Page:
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Printing in Europe and The Ottoman Empire. 15 th Century: The Printing Revolution Mid 15 th century Gutenberg improves printing technology.

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Presentation on theme: "Printing in Europe and The Ottoman Empire. 15 th Century: The Printing Revolution Mid 15 th century Gutenberg improves printing technology."— Presentation transcript:

1 Printing in Europe and The Ottoman Empire

2 15 th Century: The Printing Revolution Mid 15 th century Gutenberg improves printing technology.

3 15 th Century: The Printing Revolution Made production, preservation, and dissemination of written knowledge cheaper. Increasing returns to scale - profits. First book – The Bible. Reading and writing became more useful, and induced HC acquisition. Stimulated the development of vernacular languages. Undermined the authority of the catholic church.  Reformation; King James Bible ( )‏ Rise of the enlightenment and modern science

4 15 th Century: The Printing Revolution Source: Dittmar ( 2009)‏

5

6 Printing in the Ottoman Empire Ottoman Sultans forbade printing in Arabic script between the 15 th and 18 th centuries.  Istanbul: first book printed in Arabic script in  Printing took off only in the 19 th century. Religious authorities claimed that printing books would decrease the value of oral learning.  New knowledge may depreciate old knowledge. Minorities were allowed to print books in their own languages.

7 Military Technologies – Firearms The Ottomans were eager to adopt advanced military technologies. Gun powder and guns production. Janessaries - firearms bearing infantry starting from the 1380s. Artillery. The Ottoman siege in Vienna (1528)‏

8 Explaining technology adoption Conservative nature of Muslim societies.  Assuming the result.  Why was the ban lifted?  Not consistent with adoption of military technologies.  Not PC. An explanation should account for:  Initial ban on printing in Arabic script, yet not in other script.  Rapid adoption of firearms.  Removal of the ban on printing in the 18 th century.

9 Explaining Technology Adoption Acemoglu and Robinson (APSR, 2006) model political aspects of new technologies adoption. Political elites may block technologies that threatened them, even if it impedes economic development. Blocking new technologies occurs when political competition is at intermediate values, Blocking does not occur when the elite's rule is secure or when political competition is intense.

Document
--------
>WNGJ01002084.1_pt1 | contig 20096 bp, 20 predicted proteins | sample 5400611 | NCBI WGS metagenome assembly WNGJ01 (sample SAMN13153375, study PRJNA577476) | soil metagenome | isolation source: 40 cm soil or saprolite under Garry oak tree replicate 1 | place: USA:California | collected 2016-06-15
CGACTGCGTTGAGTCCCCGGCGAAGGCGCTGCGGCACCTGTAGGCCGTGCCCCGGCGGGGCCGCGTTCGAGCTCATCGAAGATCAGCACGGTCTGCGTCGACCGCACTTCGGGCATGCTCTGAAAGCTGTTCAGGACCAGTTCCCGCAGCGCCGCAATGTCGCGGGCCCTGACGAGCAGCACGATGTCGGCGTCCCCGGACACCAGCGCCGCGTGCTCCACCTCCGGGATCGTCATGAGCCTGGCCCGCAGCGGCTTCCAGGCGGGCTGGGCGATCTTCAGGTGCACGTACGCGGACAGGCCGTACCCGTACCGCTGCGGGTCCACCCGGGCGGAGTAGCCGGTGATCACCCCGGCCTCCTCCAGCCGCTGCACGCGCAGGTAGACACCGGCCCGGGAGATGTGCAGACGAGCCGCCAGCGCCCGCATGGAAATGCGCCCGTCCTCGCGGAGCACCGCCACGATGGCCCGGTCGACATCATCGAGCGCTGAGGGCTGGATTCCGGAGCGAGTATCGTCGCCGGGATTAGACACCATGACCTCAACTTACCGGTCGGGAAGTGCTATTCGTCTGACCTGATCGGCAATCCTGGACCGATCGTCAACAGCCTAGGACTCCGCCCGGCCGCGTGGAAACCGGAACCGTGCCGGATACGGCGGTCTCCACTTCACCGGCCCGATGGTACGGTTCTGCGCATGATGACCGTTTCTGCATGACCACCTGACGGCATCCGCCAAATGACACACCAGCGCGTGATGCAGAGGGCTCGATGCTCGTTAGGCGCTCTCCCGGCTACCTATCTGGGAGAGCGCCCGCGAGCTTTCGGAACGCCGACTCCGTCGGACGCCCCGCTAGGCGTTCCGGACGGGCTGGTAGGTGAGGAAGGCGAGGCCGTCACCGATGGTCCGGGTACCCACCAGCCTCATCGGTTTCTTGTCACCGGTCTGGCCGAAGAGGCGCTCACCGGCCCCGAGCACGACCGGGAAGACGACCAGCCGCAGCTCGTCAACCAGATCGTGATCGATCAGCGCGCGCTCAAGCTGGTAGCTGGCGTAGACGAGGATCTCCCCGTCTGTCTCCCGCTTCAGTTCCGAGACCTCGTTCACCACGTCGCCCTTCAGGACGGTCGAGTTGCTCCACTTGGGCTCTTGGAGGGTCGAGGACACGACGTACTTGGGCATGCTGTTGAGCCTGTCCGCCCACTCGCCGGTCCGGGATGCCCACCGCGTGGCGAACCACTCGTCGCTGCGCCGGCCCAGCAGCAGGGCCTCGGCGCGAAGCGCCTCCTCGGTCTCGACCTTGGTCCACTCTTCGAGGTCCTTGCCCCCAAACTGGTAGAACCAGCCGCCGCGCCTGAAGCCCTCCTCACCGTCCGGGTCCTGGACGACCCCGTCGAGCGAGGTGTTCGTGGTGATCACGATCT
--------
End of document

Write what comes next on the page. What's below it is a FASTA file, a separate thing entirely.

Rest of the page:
10 A (very) simple model of technology adoption Ruler, Agent, and (passive) Citizenry. Ruler collect a share β (legitimacy) of S (surplus), and transfers T to the Agent. Legitimacy: educators/books or military force. The Agent (military/”clergy”) decides to legitimize the Ruler or to incite a revolt and capturing a share α of S at probability p. Assuming β>α because of damage/cost of revolt. To avoid revolt the ruler offers the Agent: T=pαS The ruler's surplus is: βS-T=S(β-pα)‏

11 A model of technology adoption New technology θ affects S(θ), α(θ), β(θ),and p(θ). The Ruler suppresses new technology if: S(β-pα) > S(θ)[β(θ)-p(θ)α(θ)]

12 Technology Adoption Firearm technology  Ottoman elite was based mainly on infantry Janessaries, adopted firearms starting 1380s.  Mamluk elite was based on cavalry resisted the adoption of firearms. In terms of the model, firearms  Increase S by conquests.  Increase β ability of army to to collect tax.  Decrease p likelihood of successful revolt (?) Light firearms vs. artillery  Decrease α greater cost of preparing for rebellion and greater destruction in revolt (?).

13 Technology Adoption Printing technology  Printing in Aranic script was banned by the sultan in 1485, few decades after Gutenberg`'s invention.  The ban was relaxed in 1726, yet publications on religious were still prohibited, and texts were censored.  Only in the 19 th century printing took off.  Minorities printed books starting 1490s. In terms of the model, printing  Could increase S by productivity.  Decrease β ability of “clergy” to legitimize ruler.  Could raise p likelihood of successful revolt.  No effect on α losses from revolt (?).